As I've said before, the fun part of monetary inflation is now over. Just printing more money is not going to levitate the stock market any longer. All it's going to do is increase inflation. Anybody who buys food or gas knows this one to be a fact, despite the government's claims of low inflation.
Now let's take a look at the awakening bear market. We obviously got the first leg down from Oct. to Jan. & Mar. which IMO signaled the 4 year cycle low. I now think we are now in the process of putting in the top for the next 4 year cycle. A left translated cycle by itself is very bearish for equities. A left translated cycle that tops in less than 5 months is incredibly bearish for stocks.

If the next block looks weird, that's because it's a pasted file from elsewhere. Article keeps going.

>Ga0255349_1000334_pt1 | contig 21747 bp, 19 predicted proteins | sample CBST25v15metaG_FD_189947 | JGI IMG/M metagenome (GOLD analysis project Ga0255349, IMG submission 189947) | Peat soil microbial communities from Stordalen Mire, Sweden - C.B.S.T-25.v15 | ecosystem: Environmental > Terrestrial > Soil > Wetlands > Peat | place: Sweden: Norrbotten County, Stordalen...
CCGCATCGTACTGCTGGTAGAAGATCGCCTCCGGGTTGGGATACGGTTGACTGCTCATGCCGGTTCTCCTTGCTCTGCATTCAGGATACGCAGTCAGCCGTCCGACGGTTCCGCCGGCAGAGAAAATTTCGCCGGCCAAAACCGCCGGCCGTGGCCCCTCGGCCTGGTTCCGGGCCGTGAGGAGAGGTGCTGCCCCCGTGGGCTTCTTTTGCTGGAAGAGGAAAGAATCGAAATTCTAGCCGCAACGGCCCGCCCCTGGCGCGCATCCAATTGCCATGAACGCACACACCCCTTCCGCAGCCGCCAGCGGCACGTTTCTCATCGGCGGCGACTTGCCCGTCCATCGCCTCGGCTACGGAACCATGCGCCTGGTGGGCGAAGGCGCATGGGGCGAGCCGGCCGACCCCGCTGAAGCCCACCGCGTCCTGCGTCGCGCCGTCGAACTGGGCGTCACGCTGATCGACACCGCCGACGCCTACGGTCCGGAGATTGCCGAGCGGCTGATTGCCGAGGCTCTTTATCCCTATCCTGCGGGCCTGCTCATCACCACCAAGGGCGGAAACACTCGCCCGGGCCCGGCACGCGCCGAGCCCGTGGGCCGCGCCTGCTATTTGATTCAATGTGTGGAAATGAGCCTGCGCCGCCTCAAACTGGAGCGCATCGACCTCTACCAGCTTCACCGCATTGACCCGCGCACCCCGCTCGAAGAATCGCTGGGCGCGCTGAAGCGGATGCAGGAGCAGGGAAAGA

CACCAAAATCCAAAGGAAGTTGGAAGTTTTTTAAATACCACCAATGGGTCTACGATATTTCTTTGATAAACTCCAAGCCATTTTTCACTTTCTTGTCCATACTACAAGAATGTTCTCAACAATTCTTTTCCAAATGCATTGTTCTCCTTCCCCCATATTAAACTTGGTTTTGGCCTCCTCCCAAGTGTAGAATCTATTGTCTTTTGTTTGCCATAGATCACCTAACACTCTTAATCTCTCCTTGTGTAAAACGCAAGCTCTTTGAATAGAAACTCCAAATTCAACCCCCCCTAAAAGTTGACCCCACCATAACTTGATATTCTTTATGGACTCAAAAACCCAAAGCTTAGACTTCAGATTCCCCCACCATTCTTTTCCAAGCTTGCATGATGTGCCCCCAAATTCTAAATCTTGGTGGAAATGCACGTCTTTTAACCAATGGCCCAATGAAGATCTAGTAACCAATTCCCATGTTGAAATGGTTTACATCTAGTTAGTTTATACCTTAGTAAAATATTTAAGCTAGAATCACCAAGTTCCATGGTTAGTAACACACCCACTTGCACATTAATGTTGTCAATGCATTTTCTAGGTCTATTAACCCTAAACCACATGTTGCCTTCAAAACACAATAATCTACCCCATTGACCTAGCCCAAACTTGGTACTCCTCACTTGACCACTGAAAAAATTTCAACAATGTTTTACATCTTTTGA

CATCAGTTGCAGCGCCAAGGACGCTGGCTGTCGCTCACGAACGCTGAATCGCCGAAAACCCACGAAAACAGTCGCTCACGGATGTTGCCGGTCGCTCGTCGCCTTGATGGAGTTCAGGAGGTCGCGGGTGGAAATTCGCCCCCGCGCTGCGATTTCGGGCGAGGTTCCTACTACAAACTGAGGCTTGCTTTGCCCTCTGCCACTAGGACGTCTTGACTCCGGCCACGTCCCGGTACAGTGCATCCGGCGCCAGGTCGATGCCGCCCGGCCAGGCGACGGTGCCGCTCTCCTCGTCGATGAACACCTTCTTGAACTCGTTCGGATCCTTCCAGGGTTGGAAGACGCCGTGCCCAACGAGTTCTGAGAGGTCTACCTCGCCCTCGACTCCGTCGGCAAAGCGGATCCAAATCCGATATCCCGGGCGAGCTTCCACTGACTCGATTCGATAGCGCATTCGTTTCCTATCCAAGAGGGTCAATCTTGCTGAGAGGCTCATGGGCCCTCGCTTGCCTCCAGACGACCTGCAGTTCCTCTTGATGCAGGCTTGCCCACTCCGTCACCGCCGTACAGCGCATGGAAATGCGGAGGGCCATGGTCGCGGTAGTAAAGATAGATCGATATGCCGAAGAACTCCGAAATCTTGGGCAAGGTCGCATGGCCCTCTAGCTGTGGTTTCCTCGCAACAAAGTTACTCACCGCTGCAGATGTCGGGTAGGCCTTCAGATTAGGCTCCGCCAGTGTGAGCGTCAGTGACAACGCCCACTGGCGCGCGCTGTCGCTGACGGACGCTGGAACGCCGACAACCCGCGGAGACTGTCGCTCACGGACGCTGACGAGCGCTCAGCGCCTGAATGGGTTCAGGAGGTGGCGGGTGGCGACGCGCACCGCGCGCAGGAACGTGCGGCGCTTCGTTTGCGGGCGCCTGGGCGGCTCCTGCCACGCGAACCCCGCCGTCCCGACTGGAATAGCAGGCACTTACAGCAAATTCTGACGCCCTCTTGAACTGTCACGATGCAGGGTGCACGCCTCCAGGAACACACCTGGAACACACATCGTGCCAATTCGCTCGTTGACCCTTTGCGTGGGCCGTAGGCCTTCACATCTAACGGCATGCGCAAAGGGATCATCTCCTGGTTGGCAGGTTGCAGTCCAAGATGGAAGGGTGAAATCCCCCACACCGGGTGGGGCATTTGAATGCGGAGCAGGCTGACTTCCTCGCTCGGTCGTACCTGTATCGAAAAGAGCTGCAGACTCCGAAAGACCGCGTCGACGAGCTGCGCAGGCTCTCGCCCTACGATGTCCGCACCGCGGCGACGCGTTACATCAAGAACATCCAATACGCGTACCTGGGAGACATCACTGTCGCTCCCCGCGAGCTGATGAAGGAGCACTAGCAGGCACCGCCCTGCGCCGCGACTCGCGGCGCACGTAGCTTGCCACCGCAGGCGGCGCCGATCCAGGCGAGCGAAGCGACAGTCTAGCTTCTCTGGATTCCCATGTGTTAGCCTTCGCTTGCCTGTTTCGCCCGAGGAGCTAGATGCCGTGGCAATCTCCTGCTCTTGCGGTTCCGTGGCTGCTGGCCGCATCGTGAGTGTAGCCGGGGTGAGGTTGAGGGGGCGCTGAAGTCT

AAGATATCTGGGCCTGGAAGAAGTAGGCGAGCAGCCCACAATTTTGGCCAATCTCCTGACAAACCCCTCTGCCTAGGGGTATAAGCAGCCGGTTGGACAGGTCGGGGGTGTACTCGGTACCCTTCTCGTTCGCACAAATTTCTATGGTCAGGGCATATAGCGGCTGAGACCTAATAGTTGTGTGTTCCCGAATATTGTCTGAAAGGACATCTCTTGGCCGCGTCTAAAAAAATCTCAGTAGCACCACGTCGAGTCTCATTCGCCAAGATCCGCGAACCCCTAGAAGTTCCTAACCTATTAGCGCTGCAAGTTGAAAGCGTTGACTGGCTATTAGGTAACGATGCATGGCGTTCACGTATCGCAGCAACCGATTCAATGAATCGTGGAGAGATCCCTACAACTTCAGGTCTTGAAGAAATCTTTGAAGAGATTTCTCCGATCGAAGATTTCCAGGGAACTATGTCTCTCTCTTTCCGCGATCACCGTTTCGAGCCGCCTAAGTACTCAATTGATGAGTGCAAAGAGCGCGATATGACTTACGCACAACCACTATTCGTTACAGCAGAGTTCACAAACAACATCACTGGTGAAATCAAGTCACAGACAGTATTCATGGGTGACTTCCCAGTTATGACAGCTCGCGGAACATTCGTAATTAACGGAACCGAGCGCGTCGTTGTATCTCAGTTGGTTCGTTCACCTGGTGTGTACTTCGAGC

At the moment everyone, and especially the media, seem intent on picking the bottom of the housing market and financials. That's what happens in bear markets. People are forever stuck looking at the past and projecting it into the future. We see a 5-year bull market and assume that it will continue. Analysts are now busy explaining why the S&P is cheap. Compared to the 44 times earnings in 2000 sure the market is cheap. But at 21 times earnings on a historical basis, the market is anything but cheap. As a matter of fact, at 21 times earnings the market is still in the range where most historical bulls have topped out. Bear markets don't take valuations back to slightly overvalued from extremely overvalued. No, bear markets take valuations back to extremely undervalued. This process takes time. Most bear markets last roughly 1/3 the time of the preceding bull market. The bull lasted from 74-2000. This bear should last at least 10 years. Longer, if the powers that be fight it. What have the powers that be been doing? Fighting the bear, of course.